Owner’s Manual to Human Spaceflight
To be human is to explore.
“Humans completely introduce a new element to the space exploration equation,” stated Cynthia Hudy, the Human-Systems Integration Lead on Orion.
One day, astronauts will explore the Martian planet, unlocking mysteries of our solar system and universe. That journey started with Exploration Flight Test-1. We’re pushing our systems to the limit and developing a human-rated Orion spacecraft.
From inception to recovery, from the flight crew to ground support personnel, human-rating requirements play a fundamental role in expanding our presence throughout the solar system, and returning safely to Earth.
Imagine the cockpit of your car, when designing the dashboard, automobile manufacturers must consider the feasibility for the operator to control the steering wheel and reach the radio controls without taking their eyes of the road. Similarly, a spacecraft’s controls need to be usable for human operation – even when the crew is fully suited.
It’s not enough for a spacecraft to include accessible radio buttons; rather it’s important to include controls manageable with a gloved hand and visible while wearing a helmet.
Caution: Rough Road Ahead
Think about all the things you may take for granted – now imagine you’re living in a car seat.
If you forget to take the trash out at home, you may be subjected to a stern lecture. In space, however, imagine all of that trash hurtling around your head. Thanks to gravity, a requirement exists that a trash management system should not allow the release of trash in the habitual environment.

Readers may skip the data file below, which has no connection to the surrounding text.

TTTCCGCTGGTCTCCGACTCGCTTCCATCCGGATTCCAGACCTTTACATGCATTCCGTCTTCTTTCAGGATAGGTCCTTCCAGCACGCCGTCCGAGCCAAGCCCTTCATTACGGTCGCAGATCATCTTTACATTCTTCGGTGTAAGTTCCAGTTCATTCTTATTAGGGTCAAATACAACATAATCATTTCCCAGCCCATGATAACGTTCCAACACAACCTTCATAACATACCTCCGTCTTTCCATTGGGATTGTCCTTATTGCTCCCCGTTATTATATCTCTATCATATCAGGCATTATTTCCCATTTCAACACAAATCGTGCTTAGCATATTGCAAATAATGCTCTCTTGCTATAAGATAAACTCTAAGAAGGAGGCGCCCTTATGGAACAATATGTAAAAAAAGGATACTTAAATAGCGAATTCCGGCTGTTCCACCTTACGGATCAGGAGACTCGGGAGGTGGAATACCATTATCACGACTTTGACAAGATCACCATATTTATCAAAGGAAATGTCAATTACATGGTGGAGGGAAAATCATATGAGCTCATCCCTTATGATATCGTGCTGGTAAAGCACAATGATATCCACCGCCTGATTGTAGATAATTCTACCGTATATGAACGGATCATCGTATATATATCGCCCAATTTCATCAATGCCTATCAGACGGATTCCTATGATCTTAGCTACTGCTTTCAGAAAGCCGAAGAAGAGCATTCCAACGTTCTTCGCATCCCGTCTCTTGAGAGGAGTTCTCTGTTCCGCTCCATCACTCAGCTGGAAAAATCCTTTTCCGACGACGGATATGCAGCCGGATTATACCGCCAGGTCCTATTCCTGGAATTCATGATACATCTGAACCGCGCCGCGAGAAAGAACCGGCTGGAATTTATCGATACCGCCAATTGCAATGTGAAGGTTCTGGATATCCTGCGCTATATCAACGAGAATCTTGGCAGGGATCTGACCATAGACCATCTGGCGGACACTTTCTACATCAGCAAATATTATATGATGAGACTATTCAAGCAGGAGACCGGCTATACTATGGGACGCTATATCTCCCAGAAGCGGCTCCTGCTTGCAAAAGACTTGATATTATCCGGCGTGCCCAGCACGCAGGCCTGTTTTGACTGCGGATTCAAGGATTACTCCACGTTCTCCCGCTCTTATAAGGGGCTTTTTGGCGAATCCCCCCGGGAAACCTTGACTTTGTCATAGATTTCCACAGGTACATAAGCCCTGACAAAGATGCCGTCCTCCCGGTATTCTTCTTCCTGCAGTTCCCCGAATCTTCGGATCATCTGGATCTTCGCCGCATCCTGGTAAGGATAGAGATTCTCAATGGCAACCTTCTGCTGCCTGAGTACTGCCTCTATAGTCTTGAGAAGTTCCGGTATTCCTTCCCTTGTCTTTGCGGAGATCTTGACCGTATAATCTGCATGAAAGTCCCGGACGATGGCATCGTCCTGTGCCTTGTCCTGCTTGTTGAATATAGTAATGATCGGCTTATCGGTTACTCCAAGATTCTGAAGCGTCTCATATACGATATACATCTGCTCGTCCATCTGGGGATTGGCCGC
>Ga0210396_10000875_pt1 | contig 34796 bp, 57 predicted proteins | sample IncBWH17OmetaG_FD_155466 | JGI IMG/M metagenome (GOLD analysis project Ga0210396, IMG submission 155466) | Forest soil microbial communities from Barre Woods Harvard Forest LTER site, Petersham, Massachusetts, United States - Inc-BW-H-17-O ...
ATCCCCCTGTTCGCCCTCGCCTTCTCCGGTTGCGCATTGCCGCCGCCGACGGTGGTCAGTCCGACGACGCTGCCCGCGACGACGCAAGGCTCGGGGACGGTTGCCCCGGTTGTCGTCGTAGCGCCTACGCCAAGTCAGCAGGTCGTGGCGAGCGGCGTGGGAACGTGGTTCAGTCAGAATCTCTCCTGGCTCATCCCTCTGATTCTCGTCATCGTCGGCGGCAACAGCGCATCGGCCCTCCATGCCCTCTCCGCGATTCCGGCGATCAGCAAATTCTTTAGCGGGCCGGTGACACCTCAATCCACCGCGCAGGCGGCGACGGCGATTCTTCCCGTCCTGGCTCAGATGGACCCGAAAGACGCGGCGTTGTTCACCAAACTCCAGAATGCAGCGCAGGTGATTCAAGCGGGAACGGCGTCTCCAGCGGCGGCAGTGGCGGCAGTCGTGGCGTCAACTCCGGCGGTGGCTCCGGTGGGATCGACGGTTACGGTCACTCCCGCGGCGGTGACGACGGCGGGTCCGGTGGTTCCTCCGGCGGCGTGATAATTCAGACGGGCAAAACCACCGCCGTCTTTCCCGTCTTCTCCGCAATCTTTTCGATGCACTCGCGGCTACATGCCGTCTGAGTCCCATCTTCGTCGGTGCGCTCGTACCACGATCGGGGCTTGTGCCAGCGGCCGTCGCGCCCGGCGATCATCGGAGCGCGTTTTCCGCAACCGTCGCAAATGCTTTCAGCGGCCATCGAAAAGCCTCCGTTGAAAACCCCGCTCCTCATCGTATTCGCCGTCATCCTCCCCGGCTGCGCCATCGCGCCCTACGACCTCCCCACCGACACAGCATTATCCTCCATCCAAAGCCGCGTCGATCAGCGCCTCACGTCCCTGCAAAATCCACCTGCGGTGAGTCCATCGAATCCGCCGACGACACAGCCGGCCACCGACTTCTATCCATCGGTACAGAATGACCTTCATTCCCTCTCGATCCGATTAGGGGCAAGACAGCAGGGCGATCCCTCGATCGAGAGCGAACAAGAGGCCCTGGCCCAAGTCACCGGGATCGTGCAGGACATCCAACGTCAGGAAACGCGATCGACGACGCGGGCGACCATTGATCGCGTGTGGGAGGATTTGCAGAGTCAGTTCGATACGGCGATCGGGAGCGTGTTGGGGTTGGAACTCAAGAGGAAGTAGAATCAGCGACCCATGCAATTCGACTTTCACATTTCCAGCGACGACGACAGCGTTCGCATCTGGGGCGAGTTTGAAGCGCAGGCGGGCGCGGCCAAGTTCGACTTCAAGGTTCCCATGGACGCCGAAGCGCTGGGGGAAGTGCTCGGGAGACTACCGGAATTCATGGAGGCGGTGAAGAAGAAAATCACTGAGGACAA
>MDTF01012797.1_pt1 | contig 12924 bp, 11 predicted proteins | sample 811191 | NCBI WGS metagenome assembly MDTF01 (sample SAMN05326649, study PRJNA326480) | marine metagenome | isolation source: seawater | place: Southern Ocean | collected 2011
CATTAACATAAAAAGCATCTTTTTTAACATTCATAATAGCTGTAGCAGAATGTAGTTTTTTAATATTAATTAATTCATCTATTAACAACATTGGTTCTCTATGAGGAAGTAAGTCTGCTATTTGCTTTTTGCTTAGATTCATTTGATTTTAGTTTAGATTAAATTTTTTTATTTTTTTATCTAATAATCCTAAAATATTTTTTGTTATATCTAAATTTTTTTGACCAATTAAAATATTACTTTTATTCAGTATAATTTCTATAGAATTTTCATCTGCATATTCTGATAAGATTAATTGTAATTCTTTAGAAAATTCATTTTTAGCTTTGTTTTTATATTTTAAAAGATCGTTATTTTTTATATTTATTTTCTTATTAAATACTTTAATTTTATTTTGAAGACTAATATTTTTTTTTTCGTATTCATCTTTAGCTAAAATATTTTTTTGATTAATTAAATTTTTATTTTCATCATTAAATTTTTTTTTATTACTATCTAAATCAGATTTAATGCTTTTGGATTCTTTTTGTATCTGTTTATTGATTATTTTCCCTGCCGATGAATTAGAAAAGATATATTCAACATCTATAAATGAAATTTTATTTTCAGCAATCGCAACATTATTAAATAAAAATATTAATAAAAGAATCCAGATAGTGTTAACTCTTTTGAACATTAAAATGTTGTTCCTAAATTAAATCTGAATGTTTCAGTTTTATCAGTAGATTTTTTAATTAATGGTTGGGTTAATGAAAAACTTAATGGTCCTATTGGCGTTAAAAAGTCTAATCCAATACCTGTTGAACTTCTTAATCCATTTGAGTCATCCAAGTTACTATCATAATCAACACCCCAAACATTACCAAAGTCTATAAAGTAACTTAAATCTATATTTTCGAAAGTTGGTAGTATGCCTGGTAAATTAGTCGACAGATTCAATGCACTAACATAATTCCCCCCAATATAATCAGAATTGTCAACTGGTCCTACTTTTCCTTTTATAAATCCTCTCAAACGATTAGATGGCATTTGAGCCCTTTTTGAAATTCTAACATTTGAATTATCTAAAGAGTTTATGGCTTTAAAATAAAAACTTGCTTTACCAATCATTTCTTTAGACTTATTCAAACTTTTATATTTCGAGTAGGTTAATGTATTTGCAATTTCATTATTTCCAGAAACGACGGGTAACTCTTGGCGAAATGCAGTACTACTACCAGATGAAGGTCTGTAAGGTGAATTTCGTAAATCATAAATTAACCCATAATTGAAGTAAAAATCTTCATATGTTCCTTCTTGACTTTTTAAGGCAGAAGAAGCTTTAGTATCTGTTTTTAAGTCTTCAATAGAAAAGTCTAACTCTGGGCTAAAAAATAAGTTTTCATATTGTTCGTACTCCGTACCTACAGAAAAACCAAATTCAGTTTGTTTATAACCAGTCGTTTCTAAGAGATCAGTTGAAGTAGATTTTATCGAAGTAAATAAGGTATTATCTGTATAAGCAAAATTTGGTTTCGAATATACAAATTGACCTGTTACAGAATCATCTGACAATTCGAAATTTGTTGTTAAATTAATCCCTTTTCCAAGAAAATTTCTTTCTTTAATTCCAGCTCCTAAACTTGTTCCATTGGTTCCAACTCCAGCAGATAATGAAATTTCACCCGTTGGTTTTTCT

Not only do we consider how hardware can influence a crew – we must also consider how humans impact the hardware. An astronaut floating at zero gravity can pack a powerful punch if they accidently kick a piece of technology.
To ensure the safety of the crew – and hardware – the team is incorporating a human systems integration document with 500 plus requirements into the development of the Orion spacecraft.
A requirement exists for everything from the font type and size on the displays, to ensuring a radiation-safe haven for the crew.
No Wrong Turns
The impacts of space exploration are far and wide – in fact, many of today’s human-rating standards are products of past exploration missions.
“Lessons that you learn early are etched into stone for future missions,” stated Bill Johns, Chief Engineer on Orion.
Each new discovery feeds our appetite to explore. And, each new challenge we are presented with, brings with it an opportunity for scientific improvements.
Human exploration of space makes the discoveries and benefits of the farthest reaches of our universe accessible to all. With Orion’s first flight, Exploration Flight Test -1, the lessons we’ll learn will shape future human-rated missions – bringing us one step to closer on our journey to Mars.
November 25, 2014